Appearing calm and solemn, two young women accused of smearing VX nerve agent on Kim Jong Nam, the estranged half brother of North Korea’s leader, were charged with murder yesterday.
The women, who arrived in court under the protection of masked special forces carrying machine guns, are at the center of a bizarre killing at a busy Kuala Lumpur airport terminal. Many speculate the attack was orchestrated by North Korea, but Pyongyang denies any role.
“I understand but I am not guilty,” Vietnamese suspect Doan Thi Huong told the court in English after the murder charge was read. She looked briefly at the public gallery as she was led out and bowed her head.
The other suspect, Indonesian Siti Aisyah, nodded as her translator told her: “You are accused of murdering a North Korean man at the departure hall” of Kuala Lumpur International Airport. She was dressed in a red T-shirt and jeans.
The women did not enter pleas because the magistrate court where they appeared has no jurisdiction over a murder case. Lead prosecutor Iskander Ahmad told the court he will ask for the case to be transferred to a higher court and for both women to be tried together.
Each faces a mandatory death sentence if convicted. Both women were wearing bulletproof vests as they were escorted from the court to Kajang Prison.
Kim Jong Nam was attacked as he waited for his flight home to Macau on Feb. 13. He died shortly after two women went up behind him and wiped something onto his face.
Both women have reportedly said they thought they were part of a prank TV show playing harmless tricks on unsuspecting passengers. Aisyah told authorities she was paid the equivalent of USD90.
The attack was caught on grainy airport surveillance video; Huong was seen clearly in a T-shirt with “LOL” emblazoned across the front.
Gooi Soon Seng, Aisyah’s lawyer, spoke to his client for the first time yesterday. “Her eyes were red and she says she’s innocent,” he said.
Also yesterday, the court approved a gag order to prevent police and potential witnesses from making public statements about the case.
Meanwhile, Kim’s corpse is at the center of a growing diplomatic battle between North Korea and Malaysia. Speculation is rampant that North Korea was behind the killing, particularly after Malaysia said Friday that VX had killed Kim. Experts say the oily poison was almost certainly produced in a sophisticated state weapons laboratory.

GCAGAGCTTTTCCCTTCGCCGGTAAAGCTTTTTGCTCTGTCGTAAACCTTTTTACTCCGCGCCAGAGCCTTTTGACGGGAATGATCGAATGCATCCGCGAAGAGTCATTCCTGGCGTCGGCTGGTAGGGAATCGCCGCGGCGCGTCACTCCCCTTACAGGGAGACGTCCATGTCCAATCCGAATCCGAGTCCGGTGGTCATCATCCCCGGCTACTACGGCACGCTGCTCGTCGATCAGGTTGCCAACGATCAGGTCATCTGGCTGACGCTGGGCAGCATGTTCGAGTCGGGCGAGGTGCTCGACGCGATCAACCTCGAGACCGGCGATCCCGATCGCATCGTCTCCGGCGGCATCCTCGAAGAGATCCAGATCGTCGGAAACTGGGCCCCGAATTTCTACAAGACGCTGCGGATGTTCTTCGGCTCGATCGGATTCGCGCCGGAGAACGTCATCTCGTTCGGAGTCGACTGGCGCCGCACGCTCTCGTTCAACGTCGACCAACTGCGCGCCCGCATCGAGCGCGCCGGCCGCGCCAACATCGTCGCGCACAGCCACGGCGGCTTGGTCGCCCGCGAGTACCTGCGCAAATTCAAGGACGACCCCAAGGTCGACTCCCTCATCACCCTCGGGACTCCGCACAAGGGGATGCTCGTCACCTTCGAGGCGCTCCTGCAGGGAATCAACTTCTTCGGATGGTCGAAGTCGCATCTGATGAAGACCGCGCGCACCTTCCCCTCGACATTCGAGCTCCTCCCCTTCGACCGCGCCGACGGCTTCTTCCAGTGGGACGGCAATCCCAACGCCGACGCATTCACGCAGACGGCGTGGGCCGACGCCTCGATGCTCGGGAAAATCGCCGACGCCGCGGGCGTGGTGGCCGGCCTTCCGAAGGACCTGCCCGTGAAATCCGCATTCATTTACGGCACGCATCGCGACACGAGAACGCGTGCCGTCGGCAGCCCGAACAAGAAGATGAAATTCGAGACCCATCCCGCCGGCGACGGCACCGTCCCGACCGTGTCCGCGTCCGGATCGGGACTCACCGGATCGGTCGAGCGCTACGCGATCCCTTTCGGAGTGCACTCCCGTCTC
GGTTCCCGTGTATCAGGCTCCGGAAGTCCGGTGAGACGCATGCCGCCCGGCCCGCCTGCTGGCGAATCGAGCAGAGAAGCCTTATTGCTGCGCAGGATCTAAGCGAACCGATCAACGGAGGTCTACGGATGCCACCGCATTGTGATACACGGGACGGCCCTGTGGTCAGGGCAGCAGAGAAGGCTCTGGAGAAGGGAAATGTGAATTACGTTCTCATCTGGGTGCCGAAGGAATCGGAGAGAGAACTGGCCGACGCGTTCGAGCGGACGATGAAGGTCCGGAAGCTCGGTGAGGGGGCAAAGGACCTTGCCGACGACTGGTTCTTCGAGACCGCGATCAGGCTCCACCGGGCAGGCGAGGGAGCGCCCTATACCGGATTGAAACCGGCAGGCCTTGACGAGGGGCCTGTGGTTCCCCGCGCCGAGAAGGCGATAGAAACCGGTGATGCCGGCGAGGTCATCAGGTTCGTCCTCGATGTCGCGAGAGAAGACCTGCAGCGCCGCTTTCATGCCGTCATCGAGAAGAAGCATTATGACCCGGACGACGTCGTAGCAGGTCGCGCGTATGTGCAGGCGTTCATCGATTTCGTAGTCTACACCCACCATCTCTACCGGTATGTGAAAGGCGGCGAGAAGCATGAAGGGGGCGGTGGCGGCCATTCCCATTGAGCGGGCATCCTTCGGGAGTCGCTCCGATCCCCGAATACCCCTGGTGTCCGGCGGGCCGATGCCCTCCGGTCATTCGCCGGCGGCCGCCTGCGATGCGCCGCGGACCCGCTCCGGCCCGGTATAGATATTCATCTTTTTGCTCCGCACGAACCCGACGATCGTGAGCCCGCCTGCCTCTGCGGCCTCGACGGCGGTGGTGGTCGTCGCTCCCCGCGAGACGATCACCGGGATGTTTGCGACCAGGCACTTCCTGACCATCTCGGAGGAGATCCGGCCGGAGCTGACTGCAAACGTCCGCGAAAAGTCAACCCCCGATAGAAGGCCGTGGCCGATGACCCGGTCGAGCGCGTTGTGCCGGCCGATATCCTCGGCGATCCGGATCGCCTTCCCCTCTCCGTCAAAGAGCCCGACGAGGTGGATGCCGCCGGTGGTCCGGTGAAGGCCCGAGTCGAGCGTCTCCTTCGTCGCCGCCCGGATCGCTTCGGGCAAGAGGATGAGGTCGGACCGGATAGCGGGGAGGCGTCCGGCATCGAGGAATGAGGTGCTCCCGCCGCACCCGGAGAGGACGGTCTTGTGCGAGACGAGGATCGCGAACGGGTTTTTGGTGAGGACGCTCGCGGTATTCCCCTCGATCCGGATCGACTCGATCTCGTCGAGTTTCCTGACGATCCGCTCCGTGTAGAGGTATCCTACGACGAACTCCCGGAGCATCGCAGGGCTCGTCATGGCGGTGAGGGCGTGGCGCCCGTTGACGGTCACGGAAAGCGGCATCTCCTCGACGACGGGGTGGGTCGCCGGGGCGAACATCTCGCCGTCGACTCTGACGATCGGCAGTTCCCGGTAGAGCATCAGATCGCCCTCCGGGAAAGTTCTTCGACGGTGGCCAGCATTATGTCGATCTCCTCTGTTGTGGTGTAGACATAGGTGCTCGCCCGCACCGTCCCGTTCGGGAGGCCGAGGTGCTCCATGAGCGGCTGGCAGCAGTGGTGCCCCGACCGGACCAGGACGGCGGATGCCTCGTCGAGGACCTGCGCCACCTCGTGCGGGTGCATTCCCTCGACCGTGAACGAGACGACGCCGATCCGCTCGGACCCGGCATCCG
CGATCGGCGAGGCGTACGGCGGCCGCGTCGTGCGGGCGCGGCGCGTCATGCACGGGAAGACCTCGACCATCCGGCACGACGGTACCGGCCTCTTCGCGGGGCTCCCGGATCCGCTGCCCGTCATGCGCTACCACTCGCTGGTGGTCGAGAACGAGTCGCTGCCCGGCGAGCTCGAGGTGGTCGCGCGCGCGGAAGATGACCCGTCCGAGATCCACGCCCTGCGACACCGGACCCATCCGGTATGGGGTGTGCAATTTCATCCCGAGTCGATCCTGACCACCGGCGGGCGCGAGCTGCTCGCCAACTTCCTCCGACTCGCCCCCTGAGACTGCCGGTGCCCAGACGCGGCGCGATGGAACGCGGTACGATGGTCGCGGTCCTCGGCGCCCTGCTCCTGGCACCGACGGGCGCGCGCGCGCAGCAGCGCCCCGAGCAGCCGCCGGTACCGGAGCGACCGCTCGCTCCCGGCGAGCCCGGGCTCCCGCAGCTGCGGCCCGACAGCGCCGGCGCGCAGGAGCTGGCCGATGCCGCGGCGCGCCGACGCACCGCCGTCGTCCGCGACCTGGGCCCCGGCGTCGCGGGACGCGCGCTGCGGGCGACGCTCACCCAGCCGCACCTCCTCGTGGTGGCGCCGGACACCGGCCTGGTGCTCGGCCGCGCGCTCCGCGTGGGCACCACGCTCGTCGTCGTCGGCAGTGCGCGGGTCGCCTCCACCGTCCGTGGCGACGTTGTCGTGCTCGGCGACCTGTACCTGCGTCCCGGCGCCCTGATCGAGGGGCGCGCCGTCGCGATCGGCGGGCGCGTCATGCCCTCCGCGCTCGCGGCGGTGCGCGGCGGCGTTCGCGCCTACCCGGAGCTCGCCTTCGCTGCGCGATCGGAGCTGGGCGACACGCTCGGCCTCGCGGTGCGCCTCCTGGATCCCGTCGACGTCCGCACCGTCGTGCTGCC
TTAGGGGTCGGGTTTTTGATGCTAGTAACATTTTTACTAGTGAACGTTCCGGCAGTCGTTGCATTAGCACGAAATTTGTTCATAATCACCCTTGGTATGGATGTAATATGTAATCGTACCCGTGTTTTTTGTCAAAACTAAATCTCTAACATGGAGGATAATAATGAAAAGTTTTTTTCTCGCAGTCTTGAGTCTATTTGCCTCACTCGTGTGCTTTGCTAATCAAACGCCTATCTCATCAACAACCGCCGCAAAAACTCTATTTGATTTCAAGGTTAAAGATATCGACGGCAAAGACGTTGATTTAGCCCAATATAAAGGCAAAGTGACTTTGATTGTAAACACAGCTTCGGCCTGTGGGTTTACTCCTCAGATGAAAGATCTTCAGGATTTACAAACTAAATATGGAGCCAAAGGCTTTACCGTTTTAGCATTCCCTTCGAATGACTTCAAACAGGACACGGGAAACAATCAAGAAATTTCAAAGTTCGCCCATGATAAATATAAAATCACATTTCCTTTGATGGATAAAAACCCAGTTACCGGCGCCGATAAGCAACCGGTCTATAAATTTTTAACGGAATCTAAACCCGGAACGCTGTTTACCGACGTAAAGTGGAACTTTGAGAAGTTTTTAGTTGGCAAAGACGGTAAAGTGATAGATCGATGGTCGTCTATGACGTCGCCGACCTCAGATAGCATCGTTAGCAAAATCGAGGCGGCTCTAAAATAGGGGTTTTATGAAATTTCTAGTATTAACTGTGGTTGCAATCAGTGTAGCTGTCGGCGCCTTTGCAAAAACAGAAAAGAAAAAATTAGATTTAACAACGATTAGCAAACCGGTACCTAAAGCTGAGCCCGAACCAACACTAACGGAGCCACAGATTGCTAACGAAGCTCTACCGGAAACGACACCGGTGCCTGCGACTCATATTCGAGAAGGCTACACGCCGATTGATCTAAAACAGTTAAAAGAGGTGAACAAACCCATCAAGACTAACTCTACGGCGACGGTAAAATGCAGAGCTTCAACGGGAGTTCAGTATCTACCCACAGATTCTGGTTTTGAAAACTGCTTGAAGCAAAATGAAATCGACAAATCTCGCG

On Tuesday, a high-level North Korean delegation arrived in Kuala Lumpur seeking custody of the body. North Korea opposed Malaysian officials even conducting an autopsy, while Malaysia has resisted giving up the body without getting DNA samples and confirmation from next of kin.
Malaysian officials have confirmed that the victim of the attack was Kim Jong Nam. North Korea, however, has identified him only as a North Korean national with a diplomatic passport bearing the name Kim Chol.
Health Minister Subramaniam Sathasivam said Malaysia will continue to insist that the body be identified by medical examiners through DNA or other means before it can be released. He said the protocol is to release it to the next-of-kin once identification is completed.
Kim Jong Nam is believed to have two sons and a daughter with two women living in Beijing and Macau.
The Pyongyang delegation is also seeking the release of a North Korean arrested in the case, 45-year- old Ri Jong Chol. Malaysia has not described his alleged role in the killing, and it was not clear if or when he could be charged.
Authorities are seeking seven other North Korean suspects, four of whom fled the country the day of Kim’s death and are believed to be back in North Korea. Others sought include the second secretary of North Korea’s embassy and an employee of North Korea’s state-owned airline, Air Koryo.
Isolated North Korea has a long history of ordering killings of people it views as threats to its regime. Kim Jong Nam was not known to be seeking political power, but his position as eldest son of the family that has ruled North Korea since it was founded could have made him appear to be a danger. Eileen Ng, Kuala Lumpur, AP